The Community Temperature Index (CTI) is based on the relative composition of warm- and cold-adapted bird species and shows that European avian communities are rapidly shifting towards warm adapted species, but are still lagging behind climatic changes across Europe.
The relative composition of warm and cold adapted species can be determined using the community temperature index (CTI). This is determined by first calculating the species temperature index (STI)—the average temperature experienced by a species across its range—a proxy for temperature preference of a species. The STIs can then be combined, weighted by the abundance of each species within the community. The CTI index can then be used to look at how communities are responding to climatic changes (Devictor et al. 2012, Devictor et al. 2008, Godet et al. 2011, Lindström et al. 2013, Roth et al. 2014).
The index has been used to show that European bird communities are becoming increasingly warm-adapted, but are lagging 212km behind northward shifts in temperature across Europe (1990–2008), with the rate of change varying spatially. Changes are for example must faster in Sweden than the UK or the Netherlands (Devictor et al. 2012).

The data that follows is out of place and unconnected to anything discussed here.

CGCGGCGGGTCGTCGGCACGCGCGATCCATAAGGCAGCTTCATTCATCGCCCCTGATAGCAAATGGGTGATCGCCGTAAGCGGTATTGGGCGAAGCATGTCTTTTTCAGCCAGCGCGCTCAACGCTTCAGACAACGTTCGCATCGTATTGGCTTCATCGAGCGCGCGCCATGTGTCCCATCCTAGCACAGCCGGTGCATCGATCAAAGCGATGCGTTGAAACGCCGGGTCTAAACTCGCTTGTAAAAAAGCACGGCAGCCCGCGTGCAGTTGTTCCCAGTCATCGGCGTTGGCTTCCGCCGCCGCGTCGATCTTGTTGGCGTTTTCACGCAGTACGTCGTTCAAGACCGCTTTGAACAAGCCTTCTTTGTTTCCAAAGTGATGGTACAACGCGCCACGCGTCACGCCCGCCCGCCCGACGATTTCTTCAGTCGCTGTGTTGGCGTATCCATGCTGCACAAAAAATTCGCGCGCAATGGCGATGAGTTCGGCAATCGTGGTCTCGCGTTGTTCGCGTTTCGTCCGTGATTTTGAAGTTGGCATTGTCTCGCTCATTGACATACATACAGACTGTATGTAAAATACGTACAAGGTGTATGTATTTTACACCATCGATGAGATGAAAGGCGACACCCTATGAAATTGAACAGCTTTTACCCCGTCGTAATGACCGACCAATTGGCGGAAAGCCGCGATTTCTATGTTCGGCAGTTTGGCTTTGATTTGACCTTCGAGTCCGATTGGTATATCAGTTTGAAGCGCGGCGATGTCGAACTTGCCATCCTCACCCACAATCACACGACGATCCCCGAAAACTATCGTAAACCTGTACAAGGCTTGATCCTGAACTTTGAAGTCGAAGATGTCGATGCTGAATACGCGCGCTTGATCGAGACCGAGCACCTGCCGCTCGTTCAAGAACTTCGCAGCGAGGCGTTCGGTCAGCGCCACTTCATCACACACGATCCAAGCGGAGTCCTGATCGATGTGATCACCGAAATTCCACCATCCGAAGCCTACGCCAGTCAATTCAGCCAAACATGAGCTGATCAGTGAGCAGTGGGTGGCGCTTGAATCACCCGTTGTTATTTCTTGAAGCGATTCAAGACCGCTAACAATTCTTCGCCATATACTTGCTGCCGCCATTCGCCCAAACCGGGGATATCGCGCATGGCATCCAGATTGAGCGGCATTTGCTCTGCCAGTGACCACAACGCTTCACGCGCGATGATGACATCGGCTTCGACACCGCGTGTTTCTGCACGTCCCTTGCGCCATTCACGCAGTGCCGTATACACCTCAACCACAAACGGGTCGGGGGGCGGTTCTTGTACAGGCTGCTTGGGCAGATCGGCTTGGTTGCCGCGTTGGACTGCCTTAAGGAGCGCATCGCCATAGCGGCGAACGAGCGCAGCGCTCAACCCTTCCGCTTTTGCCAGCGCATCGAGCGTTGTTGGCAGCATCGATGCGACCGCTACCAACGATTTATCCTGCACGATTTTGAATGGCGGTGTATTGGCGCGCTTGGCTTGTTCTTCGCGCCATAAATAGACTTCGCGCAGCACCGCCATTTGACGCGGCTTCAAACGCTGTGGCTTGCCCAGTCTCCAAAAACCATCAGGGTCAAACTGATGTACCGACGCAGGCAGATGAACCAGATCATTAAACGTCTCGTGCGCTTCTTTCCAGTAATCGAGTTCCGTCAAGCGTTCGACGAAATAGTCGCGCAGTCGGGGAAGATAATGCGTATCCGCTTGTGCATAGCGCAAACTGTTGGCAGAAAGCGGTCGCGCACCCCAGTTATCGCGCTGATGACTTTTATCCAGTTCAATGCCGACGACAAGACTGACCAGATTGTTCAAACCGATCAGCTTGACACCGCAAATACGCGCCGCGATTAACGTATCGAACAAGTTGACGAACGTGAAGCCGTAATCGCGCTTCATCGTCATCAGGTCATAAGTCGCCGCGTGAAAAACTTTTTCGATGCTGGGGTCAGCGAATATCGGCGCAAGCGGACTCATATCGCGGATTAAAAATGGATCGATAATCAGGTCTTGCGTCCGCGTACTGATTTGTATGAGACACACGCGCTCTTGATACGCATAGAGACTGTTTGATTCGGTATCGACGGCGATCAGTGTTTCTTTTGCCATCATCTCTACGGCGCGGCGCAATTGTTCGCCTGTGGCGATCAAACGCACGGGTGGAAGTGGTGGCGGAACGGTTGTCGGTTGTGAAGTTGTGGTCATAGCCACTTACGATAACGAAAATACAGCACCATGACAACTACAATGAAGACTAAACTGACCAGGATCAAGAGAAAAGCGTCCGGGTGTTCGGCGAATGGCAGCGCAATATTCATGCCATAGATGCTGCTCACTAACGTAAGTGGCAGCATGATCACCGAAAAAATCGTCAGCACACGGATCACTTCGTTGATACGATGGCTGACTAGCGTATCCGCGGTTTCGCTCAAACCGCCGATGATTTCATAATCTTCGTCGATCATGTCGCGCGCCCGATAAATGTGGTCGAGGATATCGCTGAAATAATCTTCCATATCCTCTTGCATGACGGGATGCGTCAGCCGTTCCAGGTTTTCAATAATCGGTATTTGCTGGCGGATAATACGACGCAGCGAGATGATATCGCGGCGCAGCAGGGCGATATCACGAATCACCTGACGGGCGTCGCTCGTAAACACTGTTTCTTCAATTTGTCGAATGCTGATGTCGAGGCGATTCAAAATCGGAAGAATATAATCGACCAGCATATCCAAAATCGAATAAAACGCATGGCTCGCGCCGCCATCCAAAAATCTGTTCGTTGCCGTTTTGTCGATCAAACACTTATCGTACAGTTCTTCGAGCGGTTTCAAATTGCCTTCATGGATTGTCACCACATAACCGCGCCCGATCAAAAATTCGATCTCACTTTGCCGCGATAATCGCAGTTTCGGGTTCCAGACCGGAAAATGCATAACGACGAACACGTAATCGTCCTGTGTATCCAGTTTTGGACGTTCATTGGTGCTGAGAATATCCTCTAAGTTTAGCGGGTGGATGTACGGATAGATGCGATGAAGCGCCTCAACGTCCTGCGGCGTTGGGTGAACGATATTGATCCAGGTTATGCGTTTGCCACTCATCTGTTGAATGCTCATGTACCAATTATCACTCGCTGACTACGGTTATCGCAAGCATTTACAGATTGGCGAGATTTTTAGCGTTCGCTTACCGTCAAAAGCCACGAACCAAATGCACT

Similar results have been found in country specific studies. In France, breeding bird communities have become increasingly warm-adapted but are lagging 182km behind northward shifts in temperature (between 1989 and 2006) (Devictor et al. 2008), whilst winter wader communities in French estuaries have also shown a significant shift to warm-adapted communities (between 1977 and 2009) (Godet et al. 2011). Swedish bird communities are becoming increasingly warm-adapted, but are lagging by 15.4 km/year and 5.6 km/year (depending on the dataset used) (Lindström et al. 2013), and similarly in Switzerland, the CTI values of bird communities has significantly increased in just eight years (between 2003 and 2010), with similar changes across a whole altitudinal gradient (Roth et al. 2014).
The CTI index shows the signal of change in composition between warm- and cold-adapted species, but doesn’t say which and how specific species are being affected by climate change. Across Europe, similar results were found when looking at species abundance and species presence absence, suggesting the change towards warm adapted communities is the result of both changes in relative abundance and the occurrence of different species (Devictor et al. 2012).
Understanding how community compositions are expected to be altered is important for determining the impacts of climate change on ecosystem functioning. The climatic debt observed in birds has been observed similarly in butterflies (Devictor et al. 2012), both taxonomic groups with generally high dispersal. The impact on other groups, and subsequent effects on food web dynamics is therefore likely to be high.
This case study is taken from ‘The Messengers: What birds tell us about threats from climate change and solutions for nature and people’. To download the report in full click here.
Compiled: 2015 Copyright: 2015
BirdLife International (2015) Bird community composition is shifting towards warm-adapted species. Downloaded from http://www.birdlife.org on 21/11/2019